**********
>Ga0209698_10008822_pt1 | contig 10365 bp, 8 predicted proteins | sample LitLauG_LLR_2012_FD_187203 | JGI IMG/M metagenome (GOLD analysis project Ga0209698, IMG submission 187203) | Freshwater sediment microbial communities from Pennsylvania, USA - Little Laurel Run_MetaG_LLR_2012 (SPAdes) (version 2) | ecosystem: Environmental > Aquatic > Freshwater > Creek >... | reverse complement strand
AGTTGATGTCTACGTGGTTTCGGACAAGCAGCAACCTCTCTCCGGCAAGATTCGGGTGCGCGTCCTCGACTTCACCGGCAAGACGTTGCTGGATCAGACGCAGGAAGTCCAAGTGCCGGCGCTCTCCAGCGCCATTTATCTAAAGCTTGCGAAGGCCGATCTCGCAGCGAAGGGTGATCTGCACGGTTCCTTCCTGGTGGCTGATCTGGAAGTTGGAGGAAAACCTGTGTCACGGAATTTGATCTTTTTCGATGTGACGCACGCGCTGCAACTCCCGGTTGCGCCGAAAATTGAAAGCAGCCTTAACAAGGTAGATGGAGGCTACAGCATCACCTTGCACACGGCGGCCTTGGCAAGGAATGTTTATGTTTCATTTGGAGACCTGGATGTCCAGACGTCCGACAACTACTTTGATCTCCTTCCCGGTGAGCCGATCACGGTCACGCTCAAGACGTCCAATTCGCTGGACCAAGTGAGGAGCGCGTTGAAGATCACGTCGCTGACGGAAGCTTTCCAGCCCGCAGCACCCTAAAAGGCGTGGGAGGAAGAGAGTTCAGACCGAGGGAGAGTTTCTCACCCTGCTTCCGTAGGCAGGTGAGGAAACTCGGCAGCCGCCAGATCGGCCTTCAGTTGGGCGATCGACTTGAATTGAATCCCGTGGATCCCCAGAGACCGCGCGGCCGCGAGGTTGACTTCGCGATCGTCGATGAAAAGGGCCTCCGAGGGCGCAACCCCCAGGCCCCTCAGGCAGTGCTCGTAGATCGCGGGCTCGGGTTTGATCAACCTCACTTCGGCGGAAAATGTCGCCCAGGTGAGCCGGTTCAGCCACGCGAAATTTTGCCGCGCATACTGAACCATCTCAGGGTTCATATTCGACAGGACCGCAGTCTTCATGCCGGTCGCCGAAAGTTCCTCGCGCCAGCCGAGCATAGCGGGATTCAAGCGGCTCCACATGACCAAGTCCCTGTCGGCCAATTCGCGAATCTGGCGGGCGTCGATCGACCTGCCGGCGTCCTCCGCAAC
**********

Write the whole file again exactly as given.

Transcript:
>Ga0209698_10008822_pt1 | contig 10365 bp, 8 predicted proteins | sample LitLauG_LLR_2012_FD_187203 | JGI IMG/M metagenome (GOLD analysis project Ga0209698, IMG submission 187203) | Freshwater sediment microbial communities from Pennsylvania, USA - Little Laurel Run_MetaG_LLR_2012 (SPAdes) (version 2) | ecosystem: Environmental > Aquatic > Freshwater > Creek >... | reverse complement strand
AGTTGATGTCTACGTGGTTTCGGACAAGCAGCAACCTCTCTCCGGCAAGATTCGGGTGCGCGTCCTCGACTTCACCGGCAAGACGTTGCTGGATCAGACGCAGGAAGTCCAAGTGCCGGCGCTCTCCAGCGCCATTTATCTAAAGCTTGCGAAGGCCGATCTCGCAGCGAAGGGTGATCTGCACGGTTCCTTCCTGGTGGCTGATCTGGAAGTTGGAGGAAAACCTGTGTCACGGAATTTGATCTTTTTCGATGTGACGCACGCGCTGCAACTCCCGGTTGCGCCGAAAATTGAAAGCAGCCTTAACAAGGTAGATGGAGGCTACAGCATCACCTTGCACACGGCGGCCTTGGCAAGGAATGTTTATGTTTCATTTGGAGACCTGGATGTCCAGACGTCCGACAACTACTTTGATCTCCTTCCCGGTGAGCCGATCACGGTCACGCTCAAGACGTCCAATTCGCTGGACCAAGTGAGGAGCGCGTTGAAGATCACGTCGCTGACGGAAGCTTTCCAGCCCGCAGCACCCTAAAAGGCGTGGGAGGAAGAGAGTTCAGACCGAGGGAGAGTTTCTCACCCTGCTTCCGTAGGCAGGTGAGGAAACTCGGCAGCCGCCAGATCGGCCTTCAGTTGGGCGATCGACTTGAATTGAATCCCGTGGATCCCCAGAGACCGCGCGGCCGCGAGGTTGACTTCGCGATCGTCGATGAAAAGGGCCTCCGAGGGCGCAACCCCCAGGCCCCTCAGGCAGTGCTCGTAGATCGCGGGCTCGGGTTTGATCAACCTCACTTCGGCGGAAAATGTCGCCCAGGTGAGCCGGTTCAGCCACGCGAAATTTTGCCGCGCATACTGAACCATCTCAGGGTTCATATTCGACAGGACCGCAGTCTTCATGCCGGTCGCCGAAAGTTCCTCGCGCCAGCCGAGCATAGCGGGATTCAAGCGGCTCCACATGACCAAGTCCCTGTCGGCCAATTCGCGAATCTGGCGGGCGTCGATCGACCTGCCGGCGTCCTCCGCAAC